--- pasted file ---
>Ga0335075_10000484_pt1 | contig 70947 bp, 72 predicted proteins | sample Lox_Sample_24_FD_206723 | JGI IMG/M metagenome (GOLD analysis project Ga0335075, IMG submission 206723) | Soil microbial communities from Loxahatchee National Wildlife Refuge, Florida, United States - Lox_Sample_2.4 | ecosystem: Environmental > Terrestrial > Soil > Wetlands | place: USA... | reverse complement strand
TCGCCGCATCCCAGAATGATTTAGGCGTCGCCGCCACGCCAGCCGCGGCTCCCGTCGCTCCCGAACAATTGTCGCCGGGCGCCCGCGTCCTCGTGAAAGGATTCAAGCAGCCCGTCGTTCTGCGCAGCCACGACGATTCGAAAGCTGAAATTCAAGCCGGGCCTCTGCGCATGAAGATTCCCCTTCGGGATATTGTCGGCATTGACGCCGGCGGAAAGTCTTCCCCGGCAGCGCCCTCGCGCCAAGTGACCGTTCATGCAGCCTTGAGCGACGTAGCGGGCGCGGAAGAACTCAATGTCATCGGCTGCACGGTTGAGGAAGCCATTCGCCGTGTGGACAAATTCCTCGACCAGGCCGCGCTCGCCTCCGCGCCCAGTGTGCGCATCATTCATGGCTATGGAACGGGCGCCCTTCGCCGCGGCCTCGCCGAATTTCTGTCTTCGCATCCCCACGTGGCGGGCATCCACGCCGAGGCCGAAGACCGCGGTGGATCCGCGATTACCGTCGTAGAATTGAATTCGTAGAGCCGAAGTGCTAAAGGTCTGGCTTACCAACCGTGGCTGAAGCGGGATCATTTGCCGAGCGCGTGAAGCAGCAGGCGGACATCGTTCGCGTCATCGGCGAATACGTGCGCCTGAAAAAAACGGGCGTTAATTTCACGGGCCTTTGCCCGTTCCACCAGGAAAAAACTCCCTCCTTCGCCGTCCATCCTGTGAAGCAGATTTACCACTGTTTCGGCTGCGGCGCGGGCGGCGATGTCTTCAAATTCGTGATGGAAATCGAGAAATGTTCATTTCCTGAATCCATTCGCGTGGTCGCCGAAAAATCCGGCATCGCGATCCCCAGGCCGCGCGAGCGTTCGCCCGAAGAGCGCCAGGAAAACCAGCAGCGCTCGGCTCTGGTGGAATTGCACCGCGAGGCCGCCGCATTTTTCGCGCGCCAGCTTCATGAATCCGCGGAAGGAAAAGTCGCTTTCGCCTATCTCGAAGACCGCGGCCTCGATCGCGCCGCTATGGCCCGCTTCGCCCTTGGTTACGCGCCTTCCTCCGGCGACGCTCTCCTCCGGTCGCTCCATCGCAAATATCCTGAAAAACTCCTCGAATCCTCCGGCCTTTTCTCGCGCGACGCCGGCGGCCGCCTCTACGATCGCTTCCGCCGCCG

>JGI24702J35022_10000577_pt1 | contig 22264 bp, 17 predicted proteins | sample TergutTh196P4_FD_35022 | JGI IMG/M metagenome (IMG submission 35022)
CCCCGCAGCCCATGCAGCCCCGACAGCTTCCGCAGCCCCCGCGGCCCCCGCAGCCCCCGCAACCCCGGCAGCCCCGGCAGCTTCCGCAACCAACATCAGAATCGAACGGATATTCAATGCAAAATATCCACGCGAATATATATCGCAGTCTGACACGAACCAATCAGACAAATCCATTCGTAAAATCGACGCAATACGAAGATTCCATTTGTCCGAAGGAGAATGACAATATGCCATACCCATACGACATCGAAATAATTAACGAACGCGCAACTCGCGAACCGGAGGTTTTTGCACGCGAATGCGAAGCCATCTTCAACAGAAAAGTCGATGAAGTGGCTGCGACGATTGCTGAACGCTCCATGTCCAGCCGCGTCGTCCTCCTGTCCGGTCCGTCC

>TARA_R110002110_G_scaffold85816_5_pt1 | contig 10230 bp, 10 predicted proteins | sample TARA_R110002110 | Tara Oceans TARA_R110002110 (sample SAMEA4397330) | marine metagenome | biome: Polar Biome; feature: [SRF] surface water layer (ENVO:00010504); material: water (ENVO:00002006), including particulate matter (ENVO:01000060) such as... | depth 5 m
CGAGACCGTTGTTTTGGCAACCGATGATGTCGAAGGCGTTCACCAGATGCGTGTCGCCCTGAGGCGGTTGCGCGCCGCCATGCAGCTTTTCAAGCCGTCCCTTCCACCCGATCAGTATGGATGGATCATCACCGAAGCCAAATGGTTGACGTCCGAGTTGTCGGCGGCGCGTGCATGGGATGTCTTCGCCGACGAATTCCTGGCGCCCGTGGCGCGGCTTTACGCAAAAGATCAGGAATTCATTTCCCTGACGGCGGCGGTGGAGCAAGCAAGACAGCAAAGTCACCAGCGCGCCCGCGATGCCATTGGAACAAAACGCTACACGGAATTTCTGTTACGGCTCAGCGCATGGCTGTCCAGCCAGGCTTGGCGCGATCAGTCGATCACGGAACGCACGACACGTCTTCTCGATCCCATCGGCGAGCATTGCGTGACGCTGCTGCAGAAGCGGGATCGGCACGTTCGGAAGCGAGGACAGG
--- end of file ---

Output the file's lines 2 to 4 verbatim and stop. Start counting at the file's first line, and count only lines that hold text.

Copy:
TCGCCGCATCCCAGAATGATTTAGGCGTCGCCGCCACGCCAGCCGCGGCTCCCGTCGCTCCCGAACAATTGTCGCCGGGCGCCCGCGTCCTCGTGAAAGGATTCAAGCAGCCCGTCGTTCTGCGCAGCCACGACGATTCGAAAGCTGAAATTCAAGCCGGGCCTCTGCGCATGAAGATTCCCCTTCGGGATATTGTCGGCATTGACGCCGGCGGAAAGTCTTCCCCGGCAGCGCCCTCGCGCCAAGTGACCGTTCATGCAGCCTTGAGCGACGTAGCGGGCGCGGAAGAACTCAATGTCATCGGCTGCACGGTTGAGGAAGCCATTCGCCGTGTGGACAAATTCCTCGACCAGGCCGCGCTCGCCTCCGCGCCCAGTGTGCGCATCATTCATGGCTATGGAACGGGCGCCCTTCGCCGCGGCCTCGCCGAATTTCTGTCTTCGCATCCCCACGTGGCGGGCATCCACGCCGAGGCCGAAGACCGCGGTGGATCCGCGATTACCGTCGTAGAATTGAATTCGTAGAGCCGAAGTGCTAAAGGTCTGGCTTACCAACCGTGGCTGAAGCGGGATCATTTGCCGAGCGCGTGAAGCAGCAGGCGGACATCGTTCGCGTCATCGGCGAATACGTGCGCCTGAAAAAAACGGGCGTTAATTTCACGGGCCTTTGCCCGTTCCACCAGGAAAAAACTCCCTCCTTCGCCGTCCATCCTGTGAAGCAGATTTACCACTGTTTCGGCTGCGGCGCGGGCGGCGATGTCTTCAAATTCGTGATGGAAATCGAGAAATGTTCATTTCCTGAATCCATTCGCGTGGTCGCCGAAAAATCCGGCATCGCGATCCCCAGGCCGCGCGAGCGTTCGCCCGAAGAGCGCCAGGAAAACCAGCAGCGCTCGGCTCTGGTGGAATTGCACCGCGAGGCCGCCGCATTTTTCGCGCGCCAGCTTCATGAATCCGCGGAAGGAAAAGTCGCTTTCGCCTATCTCGAAGACCGCGGCCTCGATCGCGCCGCTATGGCCCGCTTCGCCCTTGGTTACGCGCCTTCCTCCGGCGACGCTCTCCTCCGGTCGCTCCATCGCAAATATCCTGAAAAACTCCTCGAATCCTCCGGCCTTTTCTCGCGCGACGCCGGCGGCCGCCTCTACGATCGCTTCCGCCGCCG

>JGI24702J35022_10000577_pt1 | contig 22264 bp, 17 predicted proteins | sample TergutTh196P4_FD_35022 | JGI IMG/M metagenome (IMG submission 35022)
CCCCGCAGCCCATGCAGCCCCGACAGCTTCCGCAGCCCCCGCGGCCCCCGCAGCCCCCGCAACCCCGGCAGCCCCGGCAGCTTCCGCAACCAACATCAGAATCGAACGGATATTCAATGCAAAATATCCACGCGAATATATATCGCAGTCTGACACGAACCAATCAGACAAATCCATTCGTAAAATCGACGCAATACGAAGATTCCATTTGTCCGAAGGAGAATGACAATATGCCATACCCATACGACATCGAAATAATTAACGAACGCGCAACTCGCGAACCGGAGGTTTTTGCACGCGAATGCGAAGCCATCTTCAACAGAAAAGTCGATGAAGTGGCTGCGACGATTGCTGAACGCTCCATGTCCAGCCGCGTCGTCCTCCTGTCCGGTCCGTCC